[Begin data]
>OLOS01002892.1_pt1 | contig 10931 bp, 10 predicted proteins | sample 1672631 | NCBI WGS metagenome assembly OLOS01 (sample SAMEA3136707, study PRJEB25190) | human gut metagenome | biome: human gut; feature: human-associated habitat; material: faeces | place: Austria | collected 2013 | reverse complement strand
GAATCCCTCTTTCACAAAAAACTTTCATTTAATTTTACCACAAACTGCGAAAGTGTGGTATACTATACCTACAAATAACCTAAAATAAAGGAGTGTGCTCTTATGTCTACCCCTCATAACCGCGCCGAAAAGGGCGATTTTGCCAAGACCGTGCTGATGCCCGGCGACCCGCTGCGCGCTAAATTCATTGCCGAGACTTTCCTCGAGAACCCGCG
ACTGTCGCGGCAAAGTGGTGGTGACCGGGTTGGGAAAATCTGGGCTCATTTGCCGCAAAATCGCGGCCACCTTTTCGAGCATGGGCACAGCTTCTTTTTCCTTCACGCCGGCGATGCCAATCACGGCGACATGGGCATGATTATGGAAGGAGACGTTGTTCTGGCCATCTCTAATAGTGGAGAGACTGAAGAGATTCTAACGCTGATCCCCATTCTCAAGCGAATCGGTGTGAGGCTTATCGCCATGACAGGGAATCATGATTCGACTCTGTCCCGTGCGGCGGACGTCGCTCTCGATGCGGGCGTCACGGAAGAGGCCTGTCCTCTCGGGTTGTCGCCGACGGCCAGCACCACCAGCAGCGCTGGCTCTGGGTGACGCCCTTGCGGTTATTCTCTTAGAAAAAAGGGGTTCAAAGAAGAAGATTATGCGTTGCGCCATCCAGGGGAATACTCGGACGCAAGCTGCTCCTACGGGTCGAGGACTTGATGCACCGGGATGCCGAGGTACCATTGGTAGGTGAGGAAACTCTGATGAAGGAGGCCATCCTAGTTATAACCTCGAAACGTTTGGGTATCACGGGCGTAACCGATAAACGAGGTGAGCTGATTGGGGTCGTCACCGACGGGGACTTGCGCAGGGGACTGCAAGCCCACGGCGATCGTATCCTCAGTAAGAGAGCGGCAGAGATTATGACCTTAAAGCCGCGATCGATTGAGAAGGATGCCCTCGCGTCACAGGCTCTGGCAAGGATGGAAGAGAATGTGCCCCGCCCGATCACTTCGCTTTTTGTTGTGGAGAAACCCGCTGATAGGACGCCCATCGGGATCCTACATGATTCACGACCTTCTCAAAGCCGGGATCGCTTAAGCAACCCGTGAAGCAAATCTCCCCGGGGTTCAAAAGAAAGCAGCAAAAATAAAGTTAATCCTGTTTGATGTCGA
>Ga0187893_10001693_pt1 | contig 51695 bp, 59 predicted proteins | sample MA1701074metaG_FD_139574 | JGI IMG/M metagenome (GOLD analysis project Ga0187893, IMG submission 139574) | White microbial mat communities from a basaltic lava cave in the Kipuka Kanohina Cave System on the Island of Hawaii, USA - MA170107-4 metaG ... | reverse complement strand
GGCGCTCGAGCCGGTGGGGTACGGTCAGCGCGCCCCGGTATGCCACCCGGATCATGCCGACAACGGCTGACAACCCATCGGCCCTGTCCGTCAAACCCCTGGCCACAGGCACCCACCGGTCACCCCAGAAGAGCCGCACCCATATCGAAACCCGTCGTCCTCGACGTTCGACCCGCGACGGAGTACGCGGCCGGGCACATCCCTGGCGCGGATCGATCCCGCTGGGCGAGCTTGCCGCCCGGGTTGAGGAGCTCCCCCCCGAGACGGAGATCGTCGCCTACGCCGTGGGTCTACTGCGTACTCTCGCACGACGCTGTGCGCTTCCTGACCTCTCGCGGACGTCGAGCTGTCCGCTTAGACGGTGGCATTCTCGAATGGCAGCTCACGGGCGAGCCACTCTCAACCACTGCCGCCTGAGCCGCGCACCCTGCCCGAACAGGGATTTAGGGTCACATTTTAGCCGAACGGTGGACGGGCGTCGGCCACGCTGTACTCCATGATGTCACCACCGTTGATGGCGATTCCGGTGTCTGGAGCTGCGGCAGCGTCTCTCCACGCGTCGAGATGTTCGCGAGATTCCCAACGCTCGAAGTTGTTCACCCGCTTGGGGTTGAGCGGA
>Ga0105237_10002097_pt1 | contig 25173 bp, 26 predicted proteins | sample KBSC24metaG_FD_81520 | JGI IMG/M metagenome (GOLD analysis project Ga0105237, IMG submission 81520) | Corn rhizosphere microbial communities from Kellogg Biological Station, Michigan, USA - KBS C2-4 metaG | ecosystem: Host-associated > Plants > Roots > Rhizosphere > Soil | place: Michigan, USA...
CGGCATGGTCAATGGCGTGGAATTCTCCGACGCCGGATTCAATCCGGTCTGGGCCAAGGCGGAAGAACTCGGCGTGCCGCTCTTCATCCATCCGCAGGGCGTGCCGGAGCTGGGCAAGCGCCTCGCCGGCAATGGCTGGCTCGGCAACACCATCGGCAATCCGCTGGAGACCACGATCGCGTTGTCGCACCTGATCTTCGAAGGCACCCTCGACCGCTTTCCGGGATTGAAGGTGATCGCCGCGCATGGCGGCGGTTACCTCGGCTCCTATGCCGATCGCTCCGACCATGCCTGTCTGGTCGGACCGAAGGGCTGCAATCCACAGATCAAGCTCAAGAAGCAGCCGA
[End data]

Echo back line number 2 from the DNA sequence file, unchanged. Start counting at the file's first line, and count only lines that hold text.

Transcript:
GAATCCCTCTTTCACAAAAAACTTTCATTTAATTTTACCACAAACTGCGAAAGTGTGGTATACTATACCTACAAATAACCTAAAATAAAGGAGTGTGCTCTTATGTCTACCCCTCATAACCGCGCCGAAAAGGGCGATTTTGCCAAGACCGTGCTGATGCCCGGCGACCCGCTGCGCGCTAAATTCATTGCCGAGACTTTCCTCGAGAACCCGCG